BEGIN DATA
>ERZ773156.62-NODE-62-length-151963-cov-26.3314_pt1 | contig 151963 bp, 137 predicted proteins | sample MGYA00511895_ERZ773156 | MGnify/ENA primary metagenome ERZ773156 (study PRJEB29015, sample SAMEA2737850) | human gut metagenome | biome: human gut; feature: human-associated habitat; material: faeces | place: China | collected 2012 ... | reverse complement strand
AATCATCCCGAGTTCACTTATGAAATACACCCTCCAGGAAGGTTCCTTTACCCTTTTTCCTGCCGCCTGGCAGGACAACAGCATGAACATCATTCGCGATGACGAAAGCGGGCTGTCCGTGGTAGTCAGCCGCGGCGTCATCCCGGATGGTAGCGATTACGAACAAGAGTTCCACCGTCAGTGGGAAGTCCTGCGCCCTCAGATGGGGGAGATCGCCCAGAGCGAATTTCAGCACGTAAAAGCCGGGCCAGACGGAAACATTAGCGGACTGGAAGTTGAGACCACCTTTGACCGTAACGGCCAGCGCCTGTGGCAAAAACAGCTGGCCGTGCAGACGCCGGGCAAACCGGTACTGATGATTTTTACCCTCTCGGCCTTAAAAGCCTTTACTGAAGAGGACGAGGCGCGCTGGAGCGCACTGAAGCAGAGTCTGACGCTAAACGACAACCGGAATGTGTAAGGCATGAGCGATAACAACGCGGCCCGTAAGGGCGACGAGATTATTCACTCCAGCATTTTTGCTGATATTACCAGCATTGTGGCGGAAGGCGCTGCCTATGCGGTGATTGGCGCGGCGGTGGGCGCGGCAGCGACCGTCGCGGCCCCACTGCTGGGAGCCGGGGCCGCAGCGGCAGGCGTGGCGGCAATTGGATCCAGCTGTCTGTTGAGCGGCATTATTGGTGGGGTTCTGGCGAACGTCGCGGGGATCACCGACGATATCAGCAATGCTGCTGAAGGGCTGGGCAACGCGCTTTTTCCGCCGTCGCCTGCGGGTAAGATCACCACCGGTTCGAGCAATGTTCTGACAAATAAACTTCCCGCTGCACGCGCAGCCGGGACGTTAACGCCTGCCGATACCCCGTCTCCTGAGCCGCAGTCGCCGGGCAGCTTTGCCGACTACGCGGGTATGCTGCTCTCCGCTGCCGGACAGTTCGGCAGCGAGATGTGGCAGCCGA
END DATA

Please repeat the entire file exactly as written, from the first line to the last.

>ERZ773156.62-NODE-62-length-151963-cov-26.3314_pt1 | contig 151963 bp, 137 predicted proteins | sample MGYA00511895_ERZ773156 | MGnify/ENA primary metagenome ERZ773156 (study PRJEB29015, sample SAMEA2737850) | human gut metagenome | biome: human gut; feature: human-associated habitat; material: faeces | place: China | collected 2012 ... | reverse complement strand
AATCATCCCGAGTTCACTTATGAAATACACCCTCCAGGAAGGTTCCTTTACCCTTTTTCCTGCCGCCTGGCAGGACAACAGCATGAACATCATTCGCGATGACGAAAGCGGGCTGTCCGTGGTAGTCAGCCGCGGCGTCATCCCGGATGGTAGCGATTACGAACAAGAGTTCCACCGTCAGTGGGAAGTCCTGCGCCCTCAGATGGGGGAGATCGCCCAGAGCGAATTTCAGCACGTAAAAGCCGGGCCAGACGGAAACATTAGCGGACTGGAAGTTGAGACCACCTTTGACCGTAACGGCCAGCGCCTGTGGCAAAAACAGCTGGCCGTGCAGACGCCGGGCAAACCGGTACTGATGATTTTTACCCTCTCGGCCTTAAAAGCCTTTACTGAAGAGGACGAGGCGCGCTGGAGCGCACTGAAGCAGAGTCTGACGCTAAACGACAACCGGAATGTGTAAGGCATGAGCGATAACAACGCGGCCCGTAAGGGCGACGAGATTATTCACTCCAGCATTTTTGCTGATATTACCAGCATTGTGGCGGAAGGCGCTGCCTATGCGGTGATTGGCGCGGCGGTGGGCGCGGCAGCGACCGTCGCGGCCCCACTGCTGGGAGCCGGGGCCGCAGCGGCAGGCGTGGCGGCAATTGGATCCAGCTGTCTGTTGAGCGGCATTATTGGTGGGGTTCTGGCGAACGTCGCGGGGATCACCGACGATATCAGCAATGCTGCTGAAGGGCTGGGCAACGCGCTTTTTCCGCCGTCGCCTGCGGGTAAGATCACCACCGGTTCGAGCAATGTTCTGACAAATAAACTTCCCGCTGCACGCGCAGCCGGGACGTTAACGCCTGCCGATACCCCGTCTCCTGAGCCGCAGTCGCCGGGCAGCTTTGCCGACTACGCGGGTATGCTGCTCTCCGCTGCCGGACAGTTCGGCAGCGAGATGTGGCAGCCGA